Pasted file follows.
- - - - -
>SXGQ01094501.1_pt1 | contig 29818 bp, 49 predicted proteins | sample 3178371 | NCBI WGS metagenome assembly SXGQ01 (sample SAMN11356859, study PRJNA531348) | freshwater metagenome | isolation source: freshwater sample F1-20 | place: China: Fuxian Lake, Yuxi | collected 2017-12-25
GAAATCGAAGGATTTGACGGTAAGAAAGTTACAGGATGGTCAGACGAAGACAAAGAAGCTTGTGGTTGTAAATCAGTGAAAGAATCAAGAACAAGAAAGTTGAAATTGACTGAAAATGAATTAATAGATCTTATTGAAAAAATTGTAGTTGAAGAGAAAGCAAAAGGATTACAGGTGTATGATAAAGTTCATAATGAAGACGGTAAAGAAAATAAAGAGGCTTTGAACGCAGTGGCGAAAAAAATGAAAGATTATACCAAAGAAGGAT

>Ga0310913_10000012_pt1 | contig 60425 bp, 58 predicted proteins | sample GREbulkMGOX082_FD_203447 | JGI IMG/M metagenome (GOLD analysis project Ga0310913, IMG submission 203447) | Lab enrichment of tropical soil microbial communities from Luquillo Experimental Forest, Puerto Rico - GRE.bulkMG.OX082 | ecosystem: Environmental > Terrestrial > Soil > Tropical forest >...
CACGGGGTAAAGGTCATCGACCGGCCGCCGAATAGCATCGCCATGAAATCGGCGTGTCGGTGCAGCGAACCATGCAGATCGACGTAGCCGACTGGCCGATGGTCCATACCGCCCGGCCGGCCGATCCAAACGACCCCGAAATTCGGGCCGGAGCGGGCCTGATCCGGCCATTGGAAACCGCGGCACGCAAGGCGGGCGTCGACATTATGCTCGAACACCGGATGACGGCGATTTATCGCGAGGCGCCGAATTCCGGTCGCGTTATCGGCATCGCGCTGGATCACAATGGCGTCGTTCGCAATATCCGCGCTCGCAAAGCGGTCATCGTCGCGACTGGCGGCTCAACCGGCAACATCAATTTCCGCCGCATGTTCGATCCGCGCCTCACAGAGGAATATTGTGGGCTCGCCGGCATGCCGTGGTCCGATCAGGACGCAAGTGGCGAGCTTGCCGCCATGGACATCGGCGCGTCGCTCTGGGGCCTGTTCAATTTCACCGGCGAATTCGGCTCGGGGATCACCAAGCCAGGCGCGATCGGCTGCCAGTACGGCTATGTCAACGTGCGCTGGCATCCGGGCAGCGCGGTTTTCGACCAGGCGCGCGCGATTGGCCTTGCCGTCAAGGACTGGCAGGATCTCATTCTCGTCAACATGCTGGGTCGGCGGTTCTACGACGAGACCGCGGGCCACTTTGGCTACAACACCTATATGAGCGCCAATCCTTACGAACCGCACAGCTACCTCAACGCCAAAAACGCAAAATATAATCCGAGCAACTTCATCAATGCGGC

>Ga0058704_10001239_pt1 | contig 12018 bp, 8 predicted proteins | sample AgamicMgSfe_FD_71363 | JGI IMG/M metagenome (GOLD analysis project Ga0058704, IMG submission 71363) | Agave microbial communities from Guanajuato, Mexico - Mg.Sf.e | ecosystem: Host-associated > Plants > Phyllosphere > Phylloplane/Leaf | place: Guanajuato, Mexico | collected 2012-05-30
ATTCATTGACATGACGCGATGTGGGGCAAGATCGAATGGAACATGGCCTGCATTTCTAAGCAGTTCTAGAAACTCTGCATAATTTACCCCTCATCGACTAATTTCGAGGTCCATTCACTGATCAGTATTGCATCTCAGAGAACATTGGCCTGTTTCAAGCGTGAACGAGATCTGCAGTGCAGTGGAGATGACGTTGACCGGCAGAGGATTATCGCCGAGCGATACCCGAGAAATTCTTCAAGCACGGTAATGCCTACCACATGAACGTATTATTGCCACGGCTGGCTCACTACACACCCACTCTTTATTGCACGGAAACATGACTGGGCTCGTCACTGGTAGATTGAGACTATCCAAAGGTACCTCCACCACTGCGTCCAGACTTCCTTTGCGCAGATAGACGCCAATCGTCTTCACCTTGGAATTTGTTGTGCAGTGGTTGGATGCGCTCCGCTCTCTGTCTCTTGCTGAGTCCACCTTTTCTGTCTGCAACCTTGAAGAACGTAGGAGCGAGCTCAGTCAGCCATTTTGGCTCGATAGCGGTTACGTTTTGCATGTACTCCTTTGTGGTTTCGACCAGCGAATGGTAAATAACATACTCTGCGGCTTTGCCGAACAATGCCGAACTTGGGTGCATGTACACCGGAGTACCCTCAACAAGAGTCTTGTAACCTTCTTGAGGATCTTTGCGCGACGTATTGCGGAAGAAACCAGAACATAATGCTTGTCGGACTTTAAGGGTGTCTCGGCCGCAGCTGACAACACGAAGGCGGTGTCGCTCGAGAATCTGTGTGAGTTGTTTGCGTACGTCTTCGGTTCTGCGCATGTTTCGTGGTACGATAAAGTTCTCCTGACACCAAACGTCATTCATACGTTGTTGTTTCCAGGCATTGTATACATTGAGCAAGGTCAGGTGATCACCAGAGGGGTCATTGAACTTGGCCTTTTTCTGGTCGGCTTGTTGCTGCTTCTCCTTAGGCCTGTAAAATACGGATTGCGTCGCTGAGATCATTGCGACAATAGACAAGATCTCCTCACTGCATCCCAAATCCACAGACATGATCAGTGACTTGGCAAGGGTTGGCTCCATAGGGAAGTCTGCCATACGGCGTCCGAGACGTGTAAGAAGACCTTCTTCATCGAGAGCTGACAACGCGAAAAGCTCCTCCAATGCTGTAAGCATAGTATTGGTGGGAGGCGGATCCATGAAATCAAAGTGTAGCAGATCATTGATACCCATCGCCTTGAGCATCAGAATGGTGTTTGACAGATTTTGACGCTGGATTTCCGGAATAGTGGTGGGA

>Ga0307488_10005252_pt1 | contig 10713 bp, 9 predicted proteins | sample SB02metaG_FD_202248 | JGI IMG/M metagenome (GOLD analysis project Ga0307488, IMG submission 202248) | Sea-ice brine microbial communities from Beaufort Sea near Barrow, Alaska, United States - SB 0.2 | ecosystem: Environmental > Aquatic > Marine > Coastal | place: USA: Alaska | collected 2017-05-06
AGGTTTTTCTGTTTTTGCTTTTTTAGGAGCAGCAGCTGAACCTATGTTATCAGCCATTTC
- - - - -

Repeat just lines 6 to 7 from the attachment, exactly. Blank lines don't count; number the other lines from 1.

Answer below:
ATTCATTGACATGACGCGATGTGGGGCAAGATCGAATGGAACATGGCCTGCATTTCTAAGCAGTTCTAGAAACTCTGCATAATTTACCCCTCATCGACTAATTTCGAGGTCCATTCACTGATCAGTATTGCATCTCAGAGAACATTGGCCTGTTTCAAGCGTGAACGAGATCTGCAGTGCAGTGGAGATGACGTTGACCGGCAGAGGATTATCGCCGAGCGATACCCGAGAAATTCTTCAAGCACGGTAATGCCTACCACATGAACGTATTATTGCCACGGCTGGCTCACTACACACCCACTCTTTATTGCACGGAAACATGACTGGGCTCGTCACTGGTAGATTGAGACTATCCAAAGGTACCTCCACCACTGCGTCCAGACTTCCTTTGCGCAGATAGACGCCAATCGTCTTCACCTTGGAATTTGTTGTGCAGTGGTTGGATGCGCTCCGCTCTCTGTCTCTTGCTGAGTCCACCTTTTCTGTCTGCAACCTTGAAGAACGTAGGAGCGAGCTCAGTCAGCCATTTTGGCTCGATAGCGGTTACGTTTTGCATGTACTCCTTTGTGGTTTCGACCAGCGAATGGTAAATAACATACTCTGCGGCTTTGCCGAACAATGCCGAACTTGGGTGCATGTACACCGGAGTACCCTCAACAAGAGTCTTGTAACCTTCTTGAGGATCTTTGCGCGACGTATTGCGGAAGAAACCAGAACATAATGCTTGTCGGACTTTAAGGGTGTCTCGGCCGCAGCTGACAACACGAAGGCGGTGTCGCTCGAGAATCTGTGTGAGTTGTTTGCGTACGTCTTCGGTTCTGCGCATGTTTCGTGGTACGATAAAGTTCTCCTGACACCAAACGTCATTCATACGTTGTTGTTTCCAGGCATTGTATACATTGAGCAAGGTCAGGTGATCACCAGAGGGGTCATTGAACTTGGCCTTTTTCTGGTCGGCTTGTTGCTGCTTCTCCTTAGGCCTGTAAAATACGGATTGCGTCGCTGAGATCATTGCGACAATAGACAAGATCTCCTCACTGCATCCCAAATCCACAGACATGATCAGTGACTTGGCAAGGGTTGGCTCCATAGGGAAGTCTGCCATACGGCGTCCGAGACGTGTAAGAAGACCTTCTTCATCGAGAGCTGACAACGCGAAAAGCTCCTCCAATGCTGTAAGCATAGTATTGGTGGGAGGCGGATCCATGAAATCAAAGTGTAGCAGATCATTGATACCCATCGCCTTGAGCATCAGAATGGTGTTTGACAGATTTTGACGCTGGATTTCCGGAATAGTGGTGGGA

>Ga0307488_10005252_pt1 | contig 10713 bp, 9 predicted proteins | sample SB02metaG_FD_202248 | JGI IMG/M metagenome (GOLD analysis project Ga0307488, IMG submission 202248) | Sea-ice brine microbial communities from Beaufort Sea near Barrow, Alaska, United States - SB 0.2 | ecosystem: Environmental > Aquatic > Marine > Coastal | place: USA: Alaska | collected 2017-05-06